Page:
Post-379: “People Are Alike All Over”

I somehow ended up seeing the 1960 Twilight Zone episode, “People Are Alike All Over.”

Sometimes (always?) Twilight Zone episodes have some kind of moral lesson embedded in them. I would propose this one’s was:

You’re right to beware of strangers bearing gifts.

A future in which Mars is inhabited but contact between Earth and Mars is limited; two Earth astronauts are on a mission to Mars; one of the Earth men is optimistic about the locals who live on Mars; the other is pessimistic, fearful; the optimistic one dies soon after their spaceship crash lands; the pessimistic one, now alone, becomes paranoid; he holds his gun close and won’t get off the spaceship.

Eventually he gives in and comes out. He is delighted to discover how wrong he was: The Mars people treat him great! The first astronaut was right all along. They even give him a nice, mid-20th-century-US-style house to live in.

Something feels off about the way the Mars people are behaving. The reveal at the end is: It’s no house at all, it’s a zoo exhibit. Outside gawkers crowd around to see the new specimen; a sign helpfully informs them “Earth Creature in his native habitat.”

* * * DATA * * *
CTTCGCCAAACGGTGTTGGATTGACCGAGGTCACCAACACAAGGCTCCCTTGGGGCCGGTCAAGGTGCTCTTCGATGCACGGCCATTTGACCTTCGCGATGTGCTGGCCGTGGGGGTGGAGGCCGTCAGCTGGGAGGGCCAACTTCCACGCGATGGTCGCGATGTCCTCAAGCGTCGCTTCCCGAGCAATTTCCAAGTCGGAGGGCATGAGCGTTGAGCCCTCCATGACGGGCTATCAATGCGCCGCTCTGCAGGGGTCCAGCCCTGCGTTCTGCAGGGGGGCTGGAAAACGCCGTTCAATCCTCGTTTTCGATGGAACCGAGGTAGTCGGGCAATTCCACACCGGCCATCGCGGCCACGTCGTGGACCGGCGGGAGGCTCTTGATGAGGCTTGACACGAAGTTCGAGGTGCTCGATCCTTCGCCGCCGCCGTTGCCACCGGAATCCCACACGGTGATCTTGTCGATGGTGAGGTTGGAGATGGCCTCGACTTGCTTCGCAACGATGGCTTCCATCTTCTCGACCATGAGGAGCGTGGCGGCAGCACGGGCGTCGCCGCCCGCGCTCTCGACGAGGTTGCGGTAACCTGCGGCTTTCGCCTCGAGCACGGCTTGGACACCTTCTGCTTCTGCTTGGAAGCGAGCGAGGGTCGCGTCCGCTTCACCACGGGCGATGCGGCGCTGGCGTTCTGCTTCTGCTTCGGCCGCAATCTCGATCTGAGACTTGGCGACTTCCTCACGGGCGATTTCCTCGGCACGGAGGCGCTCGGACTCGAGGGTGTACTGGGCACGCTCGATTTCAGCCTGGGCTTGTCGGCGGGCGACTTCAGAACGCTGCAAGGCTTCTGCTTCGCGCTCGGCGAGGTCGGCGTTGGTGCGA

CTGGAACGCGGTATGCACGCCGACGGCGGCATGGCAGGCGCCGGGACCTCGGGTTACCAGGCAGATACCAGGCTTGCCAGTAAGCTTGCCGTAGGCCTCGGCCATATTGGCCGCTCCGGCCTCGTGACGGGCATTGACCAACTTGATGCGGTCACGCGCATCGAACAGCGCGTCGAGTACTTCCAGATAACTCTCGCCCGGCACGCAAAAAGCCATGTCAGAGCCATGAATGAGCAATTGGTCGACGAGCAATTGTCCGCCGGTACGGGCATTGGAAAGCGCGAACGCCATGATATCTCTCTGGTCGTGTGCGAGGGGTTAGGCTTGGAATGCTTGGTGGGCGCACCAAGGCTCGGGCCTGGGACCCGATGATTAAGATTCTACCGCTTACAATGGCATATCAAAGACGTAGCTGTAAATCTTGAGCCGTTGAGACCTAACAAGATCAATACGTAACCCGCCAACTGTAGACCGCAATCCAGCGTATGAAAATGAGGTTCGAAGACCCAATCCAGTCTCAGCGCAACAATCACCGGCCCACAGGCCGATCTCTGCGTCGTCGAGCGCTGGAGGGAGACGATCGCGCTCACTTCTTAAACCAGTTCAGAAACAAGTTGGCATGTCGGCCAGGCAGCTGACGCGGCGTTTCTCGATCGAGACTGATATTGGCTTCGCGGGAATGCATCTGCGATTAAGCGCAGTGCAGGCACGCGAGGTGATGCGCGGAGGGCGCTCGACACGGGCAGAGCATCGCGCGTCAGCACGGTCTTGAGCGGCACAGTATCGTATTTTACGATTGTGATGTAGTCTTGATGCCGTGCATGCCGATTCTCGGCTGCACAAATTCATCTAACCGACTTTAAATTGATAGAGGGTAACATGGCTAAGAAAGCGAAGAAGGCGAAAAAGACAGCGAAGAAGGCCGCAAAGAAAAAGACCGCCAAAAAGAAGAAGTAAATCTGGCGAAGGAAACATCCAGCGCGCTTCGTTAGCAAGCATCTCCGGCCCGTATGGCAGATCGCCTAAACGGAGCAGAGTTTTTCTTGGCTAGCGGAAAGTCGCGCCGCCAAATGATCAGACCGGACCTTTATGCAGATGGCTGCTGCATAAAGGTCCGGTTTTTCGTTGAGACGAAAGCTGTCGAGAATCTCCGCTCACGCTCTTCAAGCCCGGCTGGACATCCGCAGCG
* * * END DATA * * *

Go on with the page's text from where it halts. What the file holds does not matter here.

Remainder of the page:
A lot of digital ink has been digitally spilled on these classic Twilight Zone episodes, here in the Internet era so many decades after their original airing.

The Twilight Zone is, judged on that standard, be among the most successful shows of its time.

One Twilight Zone site, active since the 2011, is called The Twilight Zone Vortex. There I learn “People Are Alike All Over” (original air date: Friday, March 25, 1960) was originally a short story by Paul W. Fairman (1909–1977) of Missouri. He may have written it in 1950 or 1951; it was published in the March 1952 issue of a pulp sci-fi magazine; Rod Serling paid Fairman $2,500 for the story rights, or $22,500 in 2020 dollars, excellent money for one short story.

The author of the ‘Vortex’ blog points out that this episode is a direct forerunner of Planet of the Apes (1968), with a similar plot. The original script for Planet of the Apes was also written by none other than Rod Serling of the Twilight Zone.

I hadn’t seen this episode before and was surprised by the ending. One problem with it as morality play is the shipwrecked astronaut had no choice but to stick around and eventually come out of the ship. He was in their captivity from the start.

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